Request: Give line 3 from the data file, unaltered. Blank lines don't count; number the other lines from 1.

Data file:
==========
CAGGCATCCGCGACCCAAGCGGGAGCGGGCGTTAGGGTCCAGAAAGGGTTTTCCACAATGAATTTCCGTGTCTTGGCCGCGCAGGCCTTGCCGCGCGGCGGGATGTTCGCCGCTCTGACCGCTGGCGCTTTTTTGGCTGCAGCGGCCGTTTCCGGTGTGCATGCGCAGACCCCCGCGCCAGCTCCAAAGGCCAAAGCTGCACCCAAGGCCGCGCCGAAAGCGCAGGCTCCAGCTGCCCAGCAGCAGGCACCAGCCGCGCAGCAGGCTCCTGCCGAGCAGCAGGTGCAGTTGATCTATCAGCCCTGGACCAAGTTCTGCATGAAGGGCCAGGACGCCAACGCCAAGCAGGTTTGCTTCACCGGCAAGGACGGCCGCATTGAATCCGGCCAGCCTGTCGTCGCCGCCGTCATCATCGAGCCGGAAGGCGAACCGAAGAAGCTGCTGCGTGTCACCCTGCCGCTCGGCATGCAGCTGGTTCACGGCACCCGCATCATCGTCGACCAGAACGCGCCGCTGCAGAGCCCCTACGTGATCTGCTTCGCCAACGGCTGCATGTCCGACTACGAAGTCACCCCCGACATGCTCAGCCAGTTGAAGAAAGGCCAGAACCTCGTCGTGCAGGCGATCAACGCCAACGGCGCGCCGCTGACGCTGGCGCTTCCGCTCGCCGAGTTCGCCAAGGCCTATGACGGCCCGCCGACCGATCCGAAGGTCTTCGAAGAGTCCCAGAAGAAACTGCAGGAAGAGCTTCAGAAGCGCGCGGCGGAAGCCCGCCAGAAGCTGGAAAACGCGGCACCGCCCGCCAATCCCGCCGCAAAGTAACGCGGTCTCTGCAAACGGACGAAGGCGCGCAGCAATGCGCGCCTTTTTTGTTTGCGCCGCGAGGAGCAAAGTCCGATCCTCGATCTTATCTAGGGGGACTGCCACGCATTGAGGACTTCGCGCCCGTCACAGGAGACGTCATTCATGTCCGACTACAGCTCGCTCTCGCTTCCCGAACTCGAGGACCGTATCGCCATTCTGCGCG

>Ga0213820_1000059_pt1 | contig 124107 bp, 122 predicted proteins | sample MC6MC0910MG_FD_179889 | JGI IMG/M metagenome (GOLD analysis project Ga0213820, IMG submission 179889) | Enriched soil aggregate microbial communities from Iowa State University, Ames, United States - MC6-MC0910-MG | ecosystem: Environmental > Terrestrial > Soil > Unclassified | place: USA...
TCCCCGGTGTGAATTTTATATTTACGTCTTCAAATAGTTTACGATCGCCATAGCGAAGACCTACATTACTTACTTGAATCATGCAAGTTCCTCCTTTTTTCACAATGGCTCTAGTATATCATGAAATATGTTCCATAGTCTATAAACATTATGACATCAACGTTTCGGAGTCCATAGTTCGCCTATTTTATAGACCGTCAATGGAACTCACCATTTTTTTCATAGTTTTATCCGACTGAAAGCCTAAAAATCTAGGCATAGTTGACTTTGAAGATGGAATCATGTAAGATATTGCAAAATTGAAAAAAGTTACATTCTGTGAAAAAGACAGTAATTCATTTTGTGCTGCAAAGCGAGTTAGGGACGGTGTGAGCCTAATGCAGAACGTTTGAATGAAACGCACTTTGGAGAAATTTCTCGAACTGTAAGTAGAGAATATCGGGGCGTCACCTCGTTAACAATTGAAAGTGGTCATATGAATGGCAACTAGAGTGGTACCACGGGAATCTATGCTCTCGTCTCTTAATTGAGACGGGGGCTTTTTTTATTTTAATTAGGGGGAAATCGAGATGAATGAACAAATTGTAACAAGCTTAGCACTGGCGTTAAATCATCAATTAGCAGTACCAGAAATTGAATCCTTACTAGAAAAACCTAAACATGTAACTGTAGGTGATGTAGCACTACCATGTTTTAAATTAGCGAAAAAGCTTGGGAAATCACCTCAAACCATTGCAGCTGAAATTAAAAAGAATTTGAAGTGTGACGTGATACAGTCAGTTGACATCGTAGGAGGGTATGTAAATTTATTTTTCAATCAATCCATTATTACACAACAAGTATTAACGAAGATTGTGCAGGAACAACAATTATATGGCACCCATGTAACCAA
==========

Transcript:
TCCCCGGTGTGAATTTTATATTTACGTCTTCAAATAGTTTACGATCGCCATAGCGAAGACCTACATTACTTACTTGAATCATGCAAGTTCCTCCTTTTTTCACAATGGCTCTAGTATATCATGAAATATGTTCCATAGTCTATAAACATTATGACATCAACGTTTCGGAGTCCATAGTTCGCCTATTTTATAGACCGTCAATGGAACTCACCATTTTTTTCATAGTTTTATCCGACTGAAAGCCTAAAAATCTAGGCATAGTTGACTTTGAAGATGGAATCATGTAAGATATTGCAAAATTGAAAAAAGTTACATTCTGTGAAAAAGACAGTAATTCATTTTGTGCTGCAAAGCGAGTTAGGGACGGTGTGAGCCTAATGCAGAACGTTTGAATGAAACGCACTTTGGAGAAATTTCTCGAACTGTAAGTAGAGAATATCGGGGCGTCACCTCGTTAACAATTGAAAGTGGTCATATGAATGGCAACTAGAGTGGTACCACGGGAATCTATGCTCTCGTCTCTTAATTGAGACGGGGGCTTTTTTTATTTTAATTAGGGGGAAATCGAGATGAATGAACAAATTGTAACAAGCTTAGCACTGGCGTTAAATCATCAATTAGCAGTACCAGAAATTGAATCCTTACTAGAAAAACCTAAACATGTAACTGTAGGTGATGTAGCACTACCATGTTTTAAATTAGCGAAAAAGCTTGGGAAATCACCTCAAACCATTGCAGCTGAAATTAAAAAGAATTTGAAGTGTGACGTGATACAGTCAGTTGACATCGTAGGAGGGTATGTAAATTTATTTTTCAATCAATCCATTATTACACAACAAGTATTAACGAAGATTGTGCAGGAACAACAATTATATGGCACCCATGTAACCAA